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In re Mrdutt

United States Bankruptcy Appellate Panel of the Ninth Circuit

May 6, 2019

DAVID MRDUTT; CHRISTINA MRDUTT, Appellees. DEVIN DERHAM-BURK, Chapter 13 Trustee, Appellant,

          Argued and Submitted on May 25, 2018, at San Francisco, California

          Appeal from the United States Bankruptcy Court for the Northern District of California, Honorable Hannah L. Blumenstiel, Bankruptcy Judge, Presiding

          Jane Z. Bohrer argued for appellant.

          Devin Derham-Burk, Chapter 13 Trustee.

          Before: BRAND, TAYLOR and FARIS, Bankruptcy Judges.



         Chapter 13[1] trustee, Devin Derham-Burk ("Trustee"), appeals an order granting the debtors' motion to modify their chapter 13 plan. The debtors proposed to modify their confirmed plan to surrender their residence to the lender. Trustee opposed the motion as untimely, because it was filed seven months after the debtors had completed their plan payments to Trustee. The bankruptcy court held that, because the debtors had not cured their prepetition mortgage arrears as provided for in the plan, the payments under the plan were not complete; therefore, the motion to modify was timely under § 1329(a). The court allowed the plan modification under § 1329(c) to surrender the residence, even though the 60-month time period set forth in § 1329(c) had already expired.

         We agree with the bankruptcy court that the debtors' plan payments were not complete for purposes of § 1329(a). We conclude, however, that the debtors could not modify their plan to surrender their residence, because the surrender was a payment made outside the 60-month time limit. Accordingly, we REVERSE.


         David and Christina Mrdutt filed their chapter 13 bankruptcy case on November 30, 2011. Their residence, valued at $235, 000, was encumbered by two deeds of trust in favor of Wells Fargo. Wells Fargo filed two related secured proofs of claim: one for $406, 299.67 for the first lien (the primary mortgage), which included nearly $65, 000 in prepetition arrears; and one for $42, 427.01 for the second lien (a HELOC). The Mrdutts later obtained an order avoiding the wholly unsecured second lien, which was contingent upon their completion of a chapter 13 plan and receiving discharges.

         Prior to plan confirmation, the Mrdutts filed a declaration required by local guidelines stating that their request to Wells Fargo to modify the primary mortgage loan was still pending.

         Months later, with the loan modification still pending, the bankruptcy court confirmed the Mrdutts' second amended chapter 13 plan on December 11, 2012 ("Plan"). The 60-month Plan provided $0 for allowed general unsecured claims. The Plan also provided that all prepetition mortgage arrears would be cured if Wells Fargo approved the loan modification; if Wells Fargo disapproved it, the Mrdutts would file a modified plan to pay the arrears. The Mrdutts also agreed to make all postpetition mortgage payments directly to Wells Fargo.[2]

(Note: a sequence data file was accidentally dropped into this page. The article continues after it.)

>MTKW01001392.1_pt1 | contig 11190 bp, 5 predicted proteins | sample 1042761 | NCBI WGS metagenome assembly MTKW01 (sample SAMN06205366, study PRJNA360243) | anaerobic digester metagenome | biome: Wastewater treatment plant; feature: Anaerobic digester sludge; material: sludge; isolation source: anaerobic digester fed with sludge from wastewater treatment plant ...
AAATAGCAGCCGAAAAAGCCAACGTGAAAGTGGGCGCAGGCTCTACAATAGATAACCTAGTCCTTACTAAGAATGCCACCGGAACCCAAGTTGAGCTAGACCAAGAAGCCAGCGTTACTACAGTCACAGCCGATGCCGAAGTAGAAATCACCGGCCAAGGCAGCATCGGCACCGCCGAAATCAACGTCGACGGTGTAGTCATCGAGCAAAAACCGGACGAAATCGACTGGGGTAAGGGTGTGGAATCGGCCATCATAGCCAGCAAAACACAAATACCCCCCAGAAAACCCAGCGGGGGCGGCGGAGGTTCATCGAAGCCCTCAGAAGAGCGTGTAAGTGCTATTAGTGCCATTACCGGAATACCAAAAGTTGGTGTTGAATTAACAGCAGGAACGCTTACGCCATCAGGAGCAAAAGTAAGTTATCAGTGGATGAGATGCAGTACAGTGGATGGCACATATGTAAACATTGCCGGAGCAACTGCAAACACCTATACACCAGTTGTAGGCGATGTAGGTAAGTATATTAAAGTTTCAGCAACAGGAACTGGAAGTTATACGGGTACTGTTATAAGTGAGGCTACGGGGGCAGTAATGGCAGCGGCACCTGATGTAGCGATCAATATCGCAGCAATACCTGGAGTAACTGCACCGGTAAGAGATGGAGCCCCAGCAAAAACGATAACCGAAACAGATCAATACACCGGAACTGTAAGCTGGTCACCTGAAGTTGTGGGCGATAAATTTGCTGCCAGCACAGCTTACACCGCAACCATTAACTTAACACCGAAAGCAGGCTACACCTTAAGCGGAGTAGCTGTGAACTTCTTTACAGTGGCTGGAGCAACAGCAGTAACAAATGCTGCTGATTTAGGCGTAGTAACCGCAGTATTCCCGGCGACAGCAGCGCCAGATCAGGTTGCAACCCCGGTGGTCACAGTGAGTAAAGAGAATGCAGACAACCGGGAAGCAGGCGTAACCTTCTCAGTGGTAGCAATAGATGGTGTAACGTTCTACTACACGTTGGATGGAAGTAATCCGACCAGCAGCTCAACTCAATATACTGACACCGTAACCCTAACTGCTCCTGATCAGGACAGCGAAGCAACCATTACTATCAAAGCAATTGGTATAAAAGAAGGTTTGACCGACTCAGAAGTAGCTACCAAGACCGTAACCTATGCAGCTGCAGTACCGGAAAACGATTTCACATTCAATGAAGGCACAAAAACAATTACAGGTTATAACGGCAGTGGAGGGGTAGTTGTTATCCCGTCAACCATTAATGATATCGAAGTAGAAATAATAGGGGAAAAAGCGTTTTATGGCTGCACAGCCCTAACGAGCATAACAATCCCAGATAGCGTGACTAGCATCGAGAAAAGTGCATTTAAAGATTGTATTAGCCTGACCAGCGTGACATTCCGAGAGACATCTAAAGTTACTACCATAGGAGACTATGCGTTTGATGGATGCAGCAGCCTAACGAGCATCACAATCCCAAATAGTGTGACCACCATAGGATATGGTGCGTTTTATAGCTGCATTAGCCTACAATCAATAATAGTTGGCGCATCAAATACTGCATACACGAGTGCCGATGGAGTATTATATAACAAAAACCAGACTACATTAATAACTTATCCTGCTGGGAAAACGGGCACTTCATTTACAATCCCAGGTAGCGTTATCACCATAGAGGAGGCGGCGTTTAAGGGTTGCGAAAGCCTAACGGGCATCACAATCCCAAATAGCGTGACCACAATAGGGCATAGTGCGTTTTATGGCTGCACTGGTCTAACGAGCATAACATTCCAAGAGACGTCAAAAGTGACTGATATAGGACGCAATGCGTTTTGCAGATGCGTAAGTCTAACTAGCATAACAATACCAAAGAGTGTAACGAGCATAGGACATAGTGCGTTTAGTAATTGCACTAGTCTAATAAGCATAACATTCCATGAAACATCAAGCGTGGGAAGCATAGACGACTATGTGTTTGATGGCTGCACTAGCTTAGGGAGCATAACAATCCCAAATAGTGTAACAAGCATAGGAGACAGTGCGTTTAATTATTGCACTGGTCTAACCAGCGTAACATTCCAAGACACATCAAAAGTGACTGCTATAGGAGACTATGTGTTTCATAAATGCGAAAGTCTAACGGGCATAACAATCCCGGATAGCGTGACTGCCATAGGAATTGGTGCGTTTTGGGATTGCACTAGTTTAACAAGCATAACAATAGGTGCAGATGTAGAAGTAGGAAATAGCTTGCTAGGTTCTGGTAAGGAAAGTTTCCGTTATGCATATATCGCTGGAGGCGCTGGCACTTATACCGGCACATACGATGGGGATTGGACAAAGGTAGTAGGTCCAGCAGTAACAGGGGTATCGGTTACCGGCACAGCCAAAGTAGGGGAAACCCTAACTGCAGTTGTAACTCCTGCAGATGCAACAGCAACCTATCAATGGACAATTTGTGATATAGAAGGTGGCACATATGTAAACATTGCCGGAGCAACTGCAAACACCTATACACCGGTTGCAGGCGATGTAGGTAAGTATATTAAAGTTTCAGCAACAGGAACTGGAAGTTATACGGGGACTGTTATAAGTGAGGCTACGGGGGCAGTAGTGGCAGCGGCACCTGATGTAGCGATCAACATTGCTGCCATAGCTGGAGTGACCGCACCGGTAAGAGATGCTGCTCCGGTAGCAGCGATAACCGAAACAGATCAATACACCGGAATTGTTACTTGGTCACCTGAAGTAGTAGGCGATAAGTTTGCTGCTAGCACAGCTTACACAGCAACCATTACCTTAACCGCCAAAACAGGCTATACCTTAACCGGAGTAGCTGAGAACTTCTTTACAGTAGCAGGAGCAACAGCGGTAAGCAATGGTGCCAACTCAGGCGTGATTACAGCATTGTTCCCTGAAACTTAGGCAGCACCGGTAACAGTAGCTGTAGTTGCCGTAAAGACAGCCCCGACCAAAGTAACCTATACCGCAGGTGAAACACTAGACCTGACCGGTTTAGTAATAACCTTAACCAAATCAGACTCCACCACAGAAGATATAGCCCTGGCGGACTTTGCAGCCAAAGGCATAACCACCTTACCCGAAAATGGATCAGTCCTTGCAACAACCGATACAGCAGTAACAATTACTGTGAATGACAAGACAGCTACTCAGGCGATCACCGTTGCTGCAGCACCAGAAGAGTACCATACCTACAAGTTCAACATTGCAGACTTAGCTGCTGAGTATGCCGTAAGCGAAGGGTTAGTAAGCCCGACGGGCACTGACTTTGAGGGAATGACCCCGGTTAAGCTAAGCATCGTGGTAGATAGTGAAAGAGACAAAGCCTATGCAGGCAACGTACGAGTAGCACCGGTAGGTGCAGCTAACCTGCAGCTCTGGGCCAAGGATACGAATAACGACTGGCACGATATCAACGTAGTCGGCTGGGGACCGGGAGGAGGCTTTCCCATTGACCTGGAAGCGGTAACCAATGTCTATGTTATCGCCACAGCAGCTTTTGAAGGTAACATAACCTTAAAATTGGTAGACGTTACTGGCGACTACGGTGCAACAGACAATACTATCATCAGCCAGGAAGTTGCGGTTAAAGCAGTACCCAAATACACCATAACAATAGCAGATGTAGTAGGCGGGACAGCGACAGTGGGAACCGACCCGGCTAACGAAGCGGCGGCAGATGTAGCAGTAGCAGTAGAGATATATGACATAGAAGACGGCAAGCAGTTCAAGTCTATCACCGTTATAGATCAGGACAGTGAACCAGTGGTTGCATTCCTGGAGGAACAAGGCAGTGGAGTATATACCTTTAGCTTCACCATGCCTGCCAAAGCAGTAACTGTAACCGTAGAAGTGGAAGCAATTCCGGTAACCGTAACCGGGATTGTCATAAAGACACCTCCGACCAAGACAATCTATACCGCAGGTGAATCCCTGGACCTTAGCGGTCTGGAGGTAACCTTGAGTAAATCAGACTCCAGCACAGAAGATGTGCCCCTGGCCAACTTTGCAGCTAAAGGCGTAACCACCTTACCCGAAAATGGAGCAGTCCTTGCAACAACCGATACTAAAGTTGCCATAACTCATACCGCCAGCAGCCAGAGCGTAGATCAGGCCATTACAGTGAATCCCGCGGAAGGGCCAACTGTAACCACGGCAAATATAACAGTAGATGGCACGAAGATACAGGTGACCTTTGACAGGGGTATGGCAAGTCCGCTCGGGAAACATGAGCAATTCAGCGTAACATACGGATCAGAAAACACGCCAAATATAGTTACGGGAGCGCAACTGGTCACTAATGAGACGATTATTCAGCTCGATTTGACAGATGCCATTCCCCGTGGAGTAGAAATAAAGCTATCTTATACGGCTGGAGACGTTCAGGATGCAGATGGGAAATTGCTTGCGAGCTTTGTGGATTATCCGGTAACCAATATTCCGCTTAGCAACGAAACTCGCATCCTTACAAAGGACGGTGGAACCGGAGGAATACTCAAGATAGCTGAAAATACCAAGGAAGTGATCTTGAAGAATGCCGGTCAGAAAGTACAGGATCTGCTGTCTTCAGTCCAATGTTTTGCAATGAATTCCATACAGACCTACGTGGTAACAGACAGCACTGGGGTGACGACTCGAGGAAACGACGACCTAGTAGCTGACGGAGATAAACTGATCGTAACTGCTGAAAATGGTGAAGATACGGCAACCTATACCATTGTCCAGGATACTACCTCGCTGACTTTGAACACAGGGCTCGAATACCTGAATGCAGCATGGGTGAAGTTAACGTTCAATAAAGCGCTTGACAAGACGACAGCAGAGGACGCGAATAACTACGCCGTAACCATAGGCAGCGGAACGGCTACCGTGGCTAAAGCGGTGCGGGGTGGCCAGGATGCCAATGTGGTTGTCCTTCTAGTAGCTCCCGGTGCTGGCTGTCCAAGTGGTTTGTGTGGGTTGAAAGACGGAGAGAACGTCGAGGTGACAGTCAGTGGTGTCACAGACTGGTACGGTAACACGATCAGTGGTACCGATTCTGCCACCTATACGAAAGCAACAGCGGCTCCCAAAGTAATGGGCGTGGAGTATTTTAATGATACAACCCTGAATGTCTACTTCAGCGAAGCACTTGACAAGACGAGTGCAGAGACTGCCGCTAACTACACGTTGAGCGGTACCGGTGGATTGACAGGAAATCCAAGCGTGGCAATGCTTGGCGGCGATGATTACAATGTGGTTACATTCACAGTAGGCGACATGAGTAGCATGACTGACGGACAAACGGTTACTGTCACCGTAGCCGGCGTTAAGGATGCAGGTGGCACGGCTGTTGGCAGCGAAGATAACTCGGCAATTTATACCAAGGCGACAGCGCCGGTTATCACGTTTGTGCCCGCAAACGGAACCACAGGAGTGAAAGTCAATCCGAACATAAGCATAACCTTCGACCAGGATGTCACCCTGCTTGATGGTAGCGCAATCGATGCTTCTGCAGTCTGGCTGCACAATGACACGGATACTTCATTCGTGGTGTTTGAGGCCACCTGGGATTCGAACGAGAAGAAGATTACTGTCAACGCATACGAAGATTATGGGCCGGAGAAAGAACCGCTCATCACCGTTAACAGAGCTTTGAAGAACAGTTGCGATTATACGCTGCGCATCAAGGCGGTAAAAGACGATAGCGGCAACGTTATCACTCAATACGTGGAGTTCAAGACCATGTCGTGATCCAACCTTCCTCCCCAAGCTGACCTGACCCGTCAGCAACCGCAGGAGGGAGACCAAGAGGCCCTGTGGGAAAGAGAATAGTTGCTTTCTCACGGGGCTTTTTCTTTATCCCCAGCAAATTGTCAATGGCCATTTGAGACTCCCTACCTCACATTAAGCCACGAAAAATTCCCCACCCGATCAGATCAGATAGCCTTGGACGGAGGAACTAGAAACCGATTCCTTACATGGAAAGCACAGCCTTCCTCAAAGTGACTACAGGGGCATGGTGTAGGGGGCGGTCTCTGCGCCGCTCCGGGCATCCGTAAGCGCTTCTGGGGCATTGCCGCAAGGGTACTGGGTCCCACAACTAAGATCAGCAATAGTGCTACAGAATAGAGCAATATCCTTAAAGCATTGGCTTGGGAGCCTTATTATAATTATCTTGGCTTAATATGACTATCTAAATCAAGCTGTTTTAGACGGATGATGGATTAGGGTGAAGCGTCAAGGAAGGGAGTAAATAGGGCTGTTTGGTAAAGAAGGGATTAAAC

Following confirmation, the Mrdutts continued to make regular payments to Trustee and the case proceeded uneventfully until after they made their final Plan payment to her in October 2016, which she distributed in November. In December 2016, Mr. Mrdutt wrote a letter to the bankruptcy judge asking her to stop Wells Fargo from foreclosing on the residence. Sadly, Mrs. Mrdutt had passed away from cancer. Mr. Mrdutt explained that Wells Fargo was refusing to deal with him for a loan modification because the loan was in Mrs. Mrdutt's name only.

         In January 2017, Wells Fargo moved for relief from stay to foreclose its first lien on the residence. The Mrdutts had failed to make postpetition mortgage payments totaling $123, 819. The outstanding debt for the primary mortgage was now $536, 861. The residence was still valued at $235, 000. The bankruptcy court granted stay relief but ordered that its effectiveness was stayed until entry of the Mrdutts' discharges.

         In June 2017, Trustee filed notices of plan completion and requested that the case be closed without discharge. Trustee asserted that the Mrdutts were not entitled to a discharge because they had failed to deal with their prepetition mortgage arrears.

         In response, the Mrdutts[3] moved to modify their Plan ("Motion to Modify"). Because they ultimately did not receive the loan modification, they wished to modify the Plan to surrender the residence. Trustee argued that the Motion to Modify was untimely, because plan payments had been completed months prior.

         After a hearing, the bankruptcy court granted the Motion to Modify, finding that it was timely under § 1329(a) and that the Mrdutts could surrender the residence even though the 60-month time period under § 1329(c) had expired. Trustee timely appealed.


         The bankruptcy court had jurisdiction under 28 U.S.C. §§ 1334 and 157(b)(2)(L). We have jurisdiction under 28 U.S.C. § 158.

         III. ISSUES

         1. Did the bankruptcy court err in determining that, because the Mrdutts had not completed all payments under the Plan due to their failure to satisfy the prepetition mortgage arrears, the Motion to Modify was timely under § 1329(a)?

         2. Did the bankruptcy court err in determining that the Plan, as modified, complied with the time limits set forth in § 1329(c)?

         IV. ...

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